n the Redeem 5.2 Post #2 I included the following line when describing the choice of how to fill my first set of projects: “Starting simple with something that challenges me only with time”. Unfinished home projects were straight-forward and cost me little more than planning, time and a few bucks (no major remodeling projects!). They were a good first step to start being more disciplined and begin redeeming time. The instant gratification of each finished project also helped spur me along initially. The next stage is not as simple.
Well, that’s not quite accurate, it is simple, I am complicating it. For the next set of time blocks (house projects are still happening on designated days/time) I am going to write letters to people who have influenced my life. Subtle influences or life altering, if it mattered I want to let the person know the impact they have had on my life.
This is something I want to do, something that should be done. So to the hesitation I say “one…two…three..over it!” Time to get to work!
The most important lesson I have learned about writing is “don’t think, just write”. I do not remember where, or from whom, I learned this, but adhering to it has brought me some of my most treasured things in life…including my wife (if you are counting, that is at least the 4th teaser about how Kelsey and I courted and the story we will share at some point in the future).
“Don’t think, just write”…if what you write makes any sense then do something with it. Revise it, develop an idea into a complete story, stick a stamp on it and mail it! Or “when in Rome” look the person up on Social Media and message them. Don’t let it die as a crumpled piece of paper in a waste basket or an unsaved file on your computer. Today a memory occurred to me and instead of just thinking it, I am writing it down:
Years ago I had the opportunity to be a last minute, fill-in chaperone on a mission trip to Costa Rica. Ruff, right? The trip was for a group of students from the high school where I was a teacher.
The first day at breakfast, Jenny, the trip leader, shared the plan for the day with the 15(?) high school students. No more than 30 minutes later one of the kids lobbed a question Jenny’s way about the plans for the day…nothing…no response…not even a break in the conversation was made to answer the question. The question was asked again…nothing…the student began a third attempt that was cut off this time by Jenny “were you at breakfast when the schedule for today was shared?”, “well…yes” replied the student…”then you have your answer”.
The answer Jenny gave was not stern in tone and it was not the slightest rebuke. It was a gracious and simple restatement of a known fact.
The day progressed and while the students were loving on children at an orphanage, I asked Jenny about the early exchange; “just so I can make sure that I am supporting you, can you tell me why the short answer earlier?” And here it came, true wisdom…”We are in a foreign country, planning and watching over a group of teenagers. They all know that the schedule for the day will be shared at breakfast each morning and they are responsible for that information. And unless that schedule changes during the course of the day, questions about the schedule are not needed.”
Ok, that makes sense. BUT…and it was a “yeah right, I will believe it when I see it ‘BUT’”, we are talking about a group of teenagers. Guys and gals that are at an age where they are as inquisitive as they are talkative, no way you actually expect this rule to work.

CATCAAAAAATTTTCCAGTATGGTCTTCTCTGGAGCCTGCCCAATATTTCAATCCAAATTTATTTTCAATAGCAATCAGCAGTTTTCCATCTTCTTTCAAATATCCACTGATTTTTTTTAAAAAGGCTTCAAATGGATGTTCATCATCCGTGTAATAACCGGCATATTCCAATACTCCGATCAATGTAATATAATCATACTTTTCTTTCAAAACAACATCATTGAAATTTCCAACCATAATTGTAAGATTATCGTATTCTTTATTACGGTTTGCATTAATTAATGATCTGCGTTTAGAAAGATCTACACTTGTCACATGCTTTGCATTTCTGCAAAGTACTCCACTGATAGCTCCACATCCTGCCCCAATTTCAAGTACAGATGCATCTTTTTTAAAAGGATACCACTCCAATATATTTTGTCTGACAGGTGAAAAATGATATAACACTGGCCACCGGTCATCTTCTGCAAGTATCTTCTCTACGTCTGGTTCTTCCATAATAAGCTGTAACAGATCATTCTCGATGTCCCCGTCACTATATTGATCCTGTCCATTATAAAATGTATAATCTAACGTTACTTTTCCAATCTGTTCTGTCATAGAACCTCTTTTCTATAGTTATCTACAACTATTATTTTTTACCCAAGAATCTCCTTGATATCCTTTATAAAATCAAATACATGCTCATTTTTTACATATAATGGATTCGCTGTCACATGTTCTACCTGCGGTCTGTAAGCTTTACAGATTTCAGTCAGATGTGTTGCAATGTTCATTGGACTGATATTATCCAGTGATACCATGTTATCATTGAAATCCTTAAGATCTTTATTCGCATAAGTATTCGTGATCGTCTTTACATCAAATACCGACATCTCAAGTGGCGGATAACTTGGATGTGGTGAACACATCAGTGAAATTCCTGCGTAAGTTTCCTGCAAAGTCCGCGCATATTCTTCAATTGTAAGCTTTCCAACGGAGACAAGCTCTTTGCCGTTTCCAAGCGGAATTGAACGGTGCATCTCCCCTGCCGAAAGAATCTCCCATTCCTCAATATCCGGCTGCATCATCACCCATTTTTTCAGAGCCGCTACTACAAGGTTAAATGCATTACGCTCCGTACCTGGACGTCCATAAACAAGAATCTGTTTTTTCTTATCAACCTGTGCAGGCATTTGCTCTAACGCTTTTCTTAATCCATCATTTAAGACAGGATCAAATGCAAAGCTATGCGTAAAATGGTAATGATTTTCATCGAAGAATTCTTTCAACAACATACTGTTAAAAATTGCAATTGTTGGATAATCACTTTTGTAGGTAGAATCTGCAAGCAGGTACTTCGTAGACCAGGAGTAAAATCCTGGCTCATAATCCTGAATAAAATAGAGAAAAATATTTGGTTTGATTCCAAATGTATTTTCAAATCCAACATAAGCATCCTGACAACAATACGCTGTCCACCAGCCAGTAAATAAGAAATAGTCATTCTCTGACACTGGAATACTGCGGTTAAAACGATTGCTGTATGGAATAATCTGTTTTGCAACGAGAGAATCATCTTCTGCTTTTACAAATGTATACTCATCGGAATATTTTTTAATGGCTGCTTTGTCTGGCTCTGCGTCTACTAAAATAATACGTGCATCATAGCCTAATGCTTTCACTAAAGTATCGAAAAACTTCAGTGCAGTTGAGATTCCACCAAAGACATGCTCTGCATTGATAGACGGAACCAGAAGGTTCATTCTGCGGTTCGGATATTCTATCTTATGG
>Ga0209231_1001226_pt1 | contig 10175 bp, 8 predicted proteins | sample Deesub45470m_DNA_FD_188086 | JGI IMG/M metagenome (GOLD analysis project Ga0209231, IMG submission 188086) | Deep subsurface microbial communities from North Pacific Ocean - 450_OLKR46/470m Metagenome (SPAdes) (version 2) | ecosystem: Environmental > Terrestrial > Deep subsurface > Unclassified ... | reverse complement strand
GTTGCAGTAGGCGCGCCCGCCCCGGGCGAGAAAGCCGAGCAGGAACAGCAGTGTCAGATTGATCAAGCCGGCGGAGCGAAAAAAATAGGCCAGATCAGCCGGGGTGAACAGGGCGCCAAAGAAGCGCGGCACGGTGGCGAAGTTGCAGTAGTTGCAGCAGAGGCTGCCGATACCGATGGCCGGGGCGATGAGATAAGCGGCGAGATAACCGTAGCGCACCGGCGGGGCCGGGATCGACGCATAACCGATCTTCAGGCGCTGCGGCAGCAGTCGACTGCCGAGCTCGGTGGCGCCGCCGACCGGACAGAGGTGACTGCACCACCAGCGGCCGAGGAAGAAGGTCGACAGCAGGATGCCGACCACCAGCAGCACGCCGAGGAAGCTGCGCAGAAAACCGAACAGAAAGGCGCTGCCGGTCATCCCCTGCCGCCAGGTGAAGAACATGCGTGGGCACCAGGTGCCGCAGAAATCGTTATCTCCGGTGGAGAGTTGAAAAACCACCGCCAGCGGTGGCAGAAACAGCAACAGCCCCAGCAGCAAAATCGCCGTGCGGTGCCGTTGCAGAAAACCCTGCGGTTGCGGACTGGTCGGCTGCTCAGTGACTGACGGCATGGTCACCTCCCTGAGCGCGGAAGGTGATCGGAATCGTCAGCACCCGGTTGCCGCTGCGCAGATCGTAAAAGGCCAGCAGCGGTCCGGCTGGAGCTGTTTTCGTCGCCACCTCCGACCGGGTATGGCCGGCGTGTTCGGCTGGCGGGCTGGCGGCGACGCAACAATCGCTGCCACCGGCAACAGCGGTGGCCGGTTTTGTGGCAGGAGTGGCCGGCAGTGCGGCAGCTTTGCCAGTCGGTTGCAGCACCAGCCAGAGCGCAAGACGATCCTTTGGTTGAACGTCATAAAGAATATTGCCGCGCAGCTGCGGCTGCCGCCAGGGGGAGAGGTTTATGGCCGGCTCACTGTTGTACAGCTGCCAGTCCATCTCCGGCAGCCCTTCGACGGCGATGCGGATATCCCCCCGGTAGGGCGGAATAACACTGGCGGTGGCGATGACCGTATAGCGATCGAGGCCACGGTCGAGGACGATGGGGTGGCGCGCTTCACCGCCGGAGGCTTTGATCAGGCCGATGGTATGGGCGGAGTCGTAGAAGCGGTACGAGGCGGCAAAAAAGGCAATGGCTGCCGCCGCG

To which Jenny went on to share more of the idea “Do the math, 15 teenagers and say 16 hours of a scheduled day…if each student asked one question an hour (reasonable, right?) that is 240 questions over the course of day. The predictable result is leaders going crazy and the lifespan of certain students possibly cut short”…this was said in jest, but understanding the surface level and practical application of this rule was making more sense.
At some point, later in the trip, I began to notice the deeper result of this wisdom…the students were more present. Because the plans for the day had been shared, and they were not lazily asking questions that they already had answers to…they stayed in the present. When spending time in an orphanage, the kids living in the orphanage became the world to our students. They loved on the orphans wholly. On the way to or from a project the students shared with each other the memories of what they had just been part of and their hopes about what opportunities lay ahead. They talked with one another about the past and about the future, but they were living and thriving in the present.
So my letter today will be to Jenny. Thanking her for teaching a concept that today, 10 years later, is an everyday part of the Steffen household. At breakfast we share the plan for the day with our kids. We are training and they are learning, that we are responsible to share the schedule and they are responsible for that information. We write the basics on the fridge and if a question does come up our first response is, “Did you check the schedule?” And miracles never cease! The inquisitive minds of our small children are learning responsibility! “Mom, what time is lunch…oh wait…” Child runs to the fridge and exclaims “…nevermind!” as they simultaneously turn and run out the front door to join their siblings in the present.
More miracles never cease…as parents, who homeschool and work from home, we can confirm that all four of our kids are thriving, more creative and content, because they are present…they are also safe from rapid-fire questions putting their lives in peril from a stressed out parent!
So today I am going to write a thank you letter to Jenny. A friend, who, demonstrated a piece of wisdom that has had a great and lasting influence on our family!